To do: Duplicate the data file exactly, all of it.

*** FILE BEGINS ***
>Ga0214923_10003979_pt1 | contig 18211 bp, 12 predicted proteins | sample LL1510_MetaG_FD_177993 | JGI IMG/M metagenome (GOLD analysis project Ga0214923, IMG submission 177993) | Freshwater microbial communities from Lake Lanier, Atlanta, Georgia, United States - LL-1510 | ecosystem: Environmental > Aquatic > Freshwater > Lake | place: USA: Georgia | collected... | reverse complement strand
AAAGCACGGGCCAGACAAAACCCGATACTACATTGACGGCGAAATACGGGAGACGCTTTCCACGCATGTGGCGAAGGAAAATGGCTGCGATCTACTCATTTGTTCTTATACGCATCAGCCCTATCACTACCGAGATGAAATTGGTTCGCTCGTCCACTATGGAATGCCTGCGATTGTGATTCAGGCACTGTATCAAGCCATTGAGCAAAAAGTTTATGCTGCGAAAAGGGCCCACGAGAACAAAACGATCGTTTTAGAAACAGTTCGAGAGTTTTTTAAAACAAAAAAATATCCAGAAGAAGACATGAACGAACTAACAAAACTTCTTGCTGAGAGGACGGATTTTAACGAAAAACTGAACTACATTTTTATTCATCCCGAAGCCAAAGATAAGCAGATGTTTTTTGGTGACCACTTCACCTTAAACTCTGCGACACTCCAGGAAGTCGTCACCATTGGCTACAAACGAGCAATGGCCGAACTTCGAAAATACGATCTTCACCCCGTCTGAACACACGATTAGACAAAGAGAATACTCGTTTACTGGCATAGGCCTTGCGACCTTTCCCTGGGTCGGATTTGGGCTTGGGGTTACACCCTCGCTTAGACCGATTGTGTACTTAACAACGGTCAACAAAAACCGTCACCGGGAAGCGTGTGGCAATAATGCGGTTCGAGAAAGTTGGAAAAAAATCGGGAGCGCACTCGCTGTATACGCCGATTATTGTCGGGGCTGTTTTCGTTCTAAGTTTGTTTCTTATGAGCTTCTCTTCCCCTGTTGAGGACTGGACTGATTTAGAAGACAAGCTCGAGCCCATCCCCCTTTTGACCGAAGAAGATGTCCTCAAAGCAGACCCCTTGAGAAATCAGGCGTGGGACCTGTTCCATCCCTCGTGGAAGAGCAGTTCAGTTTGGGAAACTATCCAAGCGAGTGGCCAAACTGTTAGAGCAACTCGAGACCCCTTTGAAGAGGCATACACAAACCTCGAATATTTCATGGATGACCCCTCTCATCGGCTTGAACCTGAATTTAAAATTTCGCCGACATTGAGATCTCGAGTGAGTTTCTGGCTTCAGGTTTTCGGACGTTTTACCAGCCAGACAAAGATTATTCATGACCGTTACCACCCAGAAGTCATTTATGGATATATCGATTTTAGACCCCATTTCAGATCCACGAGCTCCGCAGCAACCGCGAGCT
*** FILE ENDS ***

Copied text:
>Ga0214923_10003979_pt1 | contig 18211 bp, 12 predicted proteins | sample LL1510_MetaG_FD_177993 | JGI IMG/M metagenome (GOLD analysis project Ga0214923, IMG submission 177993) | Freshwater microbial communities from Lake Lanier, Atlanta, Georgia, United States - LL-1510 | ecosystem: Environmental > Aquatic > Freshwater > Lake | place: USA: Georgia | collected... | reverse complement strand
AAAGCACGGGCCAGACAAAACCCGATACTACATTGACGGCGAAATACGGGAGACGCTTTCCACGCATGTGGCGAAGGAAAATGGCTGCGATCTACTCATTTGTTCTTATACGCATCAGCCCTATCACTACCGAGATGAAATTGGTTCGCTCGTCCACTATGGAATGCCTGCGATTGTGATTCAGGCACTGTATCAAGCCATTGAGCAAAAAGTTTATGCTGCGAAAAGGGCCCACGAGAACAAAACGATCGTTTTAGAAACAGTTCGAGAGTTTTTTAAAACAAAAAAATATCCAGAAGAAGACATGAACGAACTAACAAAACTTCTTGCTGAGAGGACGGATTTTAACGAAAAACTGAACTACATTTTTATTCATCCCGAAGCCAAAGATAAGCAGATGTTTTTTGGTGACCACTTCACCTTAAACTCTGCGACACTCCAGGAAGTCGTCACCATTGGCTACAAACGAGCAATGGCCGAACTTCGAAAATACGATCTTCACCCCGTCTGAACACACGATTAGACAAAGAGAATACTCGTTTACTGGCATAGGCCTTGCGACCTTTCCCTGGGTCGGATTTGGGCTTGGGGTTACACCCTCGCTTAGACCGATTGTGTACTTAACAACGGTCAACAAAAACCGTCACCGGGAAGCGTGTGGCAATAATGCGGTTCGAGAAAGTTGGAAAAAAATCGGGAGCGCACTCGCTGTATACGCCGATTATTGTCGGGGCTGTTTTCGTTCTAAGTTTGTTTCTTATGAGCTTCTCTTCCCCTGTTGAGGACTGGACTGATTTAGAAGACAAGCTCGAGCCCATCCCCCTTTTGACCGAAGAAGATGTCCTCAAAGCAGACCCCTTGAGAAATCAGGCGTGGGACCTGTTCCATCCCTCGTGGAAGAGCAGTTCAGTTTGGGAAACTATCCAAGCGAGTGGCCAAACTGTTAGAGCAACTCGAGACCCCTTTGAAGAGGCATACACAAACCTCGAATATTTCATGGATGACCCCTCTCATCGGCTTGAACCTGAATTTAAAATTTCGCCGACATTGAGATCTCGAGTGAGTTTCTGGCTTCAGGTTTTCGGACGTTTTACCAGCCAGACAAAGATTATTCATGACCGTTACCACCCAGAAGTCATTTATGGATATATCGATTTTAGACCCCATTTCAGATCCACGAGCTCCGCAGCAACCGCGAGCT